PART of a letter former poet laureate Ted Hughes wrote to tragic wife Sylvia Plath was among the works read as he was given a place in Westminster Abbey last night.
A memorial to Mytholmroyd’s most famous son was unveiled in Poets' Corner after a lengthy campaign for him to be honoured.
His family and leading figures were there.
The letter to Plath dates from October 1956, four months after the couple married, and seven years before she went on to commit suicide.
The memorial stone – at the foot of the memorial to Hughes's mentor TS Eliot – includes an extract from That Morning, taken from his collection of River poems.
It reads: “So we found the end of our journey, So we stood alive in the river of light, Among the creatures of light, creatures of light.”
More than 300 people attended the ceremony, including writers Simon Armitage, Blake Morrison, former poet laureate Sir Andrew Motion, Michael Morpurgo and Graham Swift.
Widow Carol Hughes and daughter Frieda were also there.
Nobel Laureate Seamus Heaney gave the address and unveiled the stone in the floor of the abbey, which is dedicated to literary greats, among them Edward Lear and Alfred Lord Tennyson.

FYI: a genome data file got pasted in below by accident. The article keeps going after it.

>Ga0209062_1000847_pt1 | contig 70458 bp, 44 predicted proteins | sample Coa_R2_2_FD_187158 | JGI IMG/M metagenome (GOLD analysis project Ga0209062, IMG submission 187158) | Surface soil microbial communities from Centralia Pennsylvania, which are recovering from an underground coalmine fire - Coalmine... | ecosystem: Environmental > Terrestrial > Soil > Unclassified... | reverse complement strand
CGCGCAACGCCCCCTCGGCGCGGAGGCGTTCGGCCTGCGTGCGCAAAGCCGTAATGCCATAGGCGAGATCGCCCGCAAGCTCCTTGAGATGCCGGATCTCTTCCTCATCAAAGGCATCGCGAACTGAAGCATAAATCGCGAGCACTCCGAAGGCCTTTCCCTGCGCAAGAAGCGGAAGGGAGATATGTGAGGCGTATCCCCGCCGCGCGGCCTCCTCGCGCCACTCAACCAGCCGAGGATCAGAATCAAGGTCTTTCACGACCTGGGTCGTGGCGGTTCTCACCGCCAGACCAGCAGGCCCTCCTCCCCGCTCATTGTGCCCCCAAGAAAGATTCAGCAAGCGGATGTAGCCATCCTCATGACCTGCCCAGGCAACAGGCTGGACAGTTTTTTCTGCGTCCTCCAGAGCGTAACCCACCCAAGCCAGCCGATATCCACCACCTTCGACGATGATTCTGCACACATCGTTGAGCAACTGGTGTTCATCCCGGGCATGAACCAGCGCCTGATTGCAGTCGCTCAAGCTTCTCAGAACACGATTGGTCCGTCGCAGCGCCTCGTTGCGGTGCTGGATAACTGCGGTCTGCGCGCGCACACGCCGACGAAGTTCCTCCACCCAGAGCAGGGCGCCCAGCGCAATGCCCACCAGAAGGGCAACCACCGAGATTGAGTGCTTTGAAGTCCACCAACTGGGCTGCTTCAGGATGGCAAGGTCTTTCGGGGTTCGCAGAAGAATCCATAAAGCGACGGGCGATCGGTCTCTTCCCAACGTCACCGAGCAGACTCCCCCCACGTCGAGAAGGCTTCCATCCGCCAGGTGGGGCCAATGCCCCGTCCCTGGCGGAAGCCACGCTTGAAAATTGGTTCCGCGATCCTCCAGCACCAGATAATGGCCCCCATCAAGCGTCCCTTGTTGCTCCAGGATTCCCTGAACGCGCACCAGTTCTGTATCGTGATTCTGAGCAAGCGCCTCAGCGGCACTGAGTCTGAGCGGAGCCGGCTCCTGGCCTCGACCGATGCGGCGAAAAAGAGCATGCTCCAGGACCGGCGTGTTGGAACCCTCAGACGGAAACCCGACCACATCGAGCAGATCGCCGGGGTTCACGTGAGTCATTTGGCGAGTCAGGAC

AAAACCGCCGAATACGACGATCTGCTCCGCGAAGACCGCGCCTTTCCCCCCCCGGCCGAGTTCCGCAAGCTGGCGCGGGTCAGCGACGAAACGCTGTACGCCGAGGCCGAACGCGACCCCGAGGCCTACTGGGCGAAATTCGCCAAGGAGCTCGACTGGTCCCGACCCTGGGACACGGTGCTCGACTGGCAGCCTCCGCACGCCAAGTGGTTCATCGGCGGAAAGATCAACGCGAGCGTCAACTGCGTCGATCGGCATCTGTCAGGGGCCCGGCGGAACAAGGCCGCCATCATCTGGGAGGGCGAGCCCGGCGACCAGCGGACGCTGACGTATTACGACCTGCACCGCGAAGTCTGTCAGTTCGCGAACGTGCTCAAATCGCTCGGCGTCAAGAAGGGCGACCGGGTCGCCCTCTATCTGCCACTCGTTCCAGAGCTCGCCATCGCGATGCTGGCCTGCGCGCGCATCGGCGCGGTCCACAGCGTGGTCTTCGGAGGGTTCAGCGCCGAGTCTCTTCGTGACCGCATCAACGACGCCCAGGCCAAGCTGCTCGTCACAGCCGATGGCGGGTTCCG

Heaney also read three of Hughes's works – Some Pike For Nicholas, For The Duration and That Morning – while actress Juliet Stevenson read Full Moon And Little Frieda, Anniversary and Where I Sit Writing My Letter.
Lord Evans, a former chairman of Faber and Faber who helped drive support for the memorial, read the letter to American poet Plath.
Authorities at the abbey announced last year that Hughes would be honoured.
There had been a campaign to celebrate Hughes in the abbey, as poets laureate are not automatically recognised.
The Dean of Westminster, the Very Reverend Dr John Hall, gave it the go-ahead in March 2010 after considering his case. The Kirkstone green slate memorial stone is alongside that of Eliot – his Faber and Faber publisher – in the south transept.
The stone was designed by Ronald Parsons, who carved it while listening to recordings of Hughes’s works.
Other great writers who have been recognised at the abbey include the poets laureate John Dryden and John Masefield, who are all buried there, while John Betjeman, William Wordsworth and Robert Southey have memorials.
The writer, born in 1930, found immediate acclaim with his first book of poems, Hawk In The Rain, in 1957.
Over the next 41 years he wrote nearly 90 books, winning numerous prizes.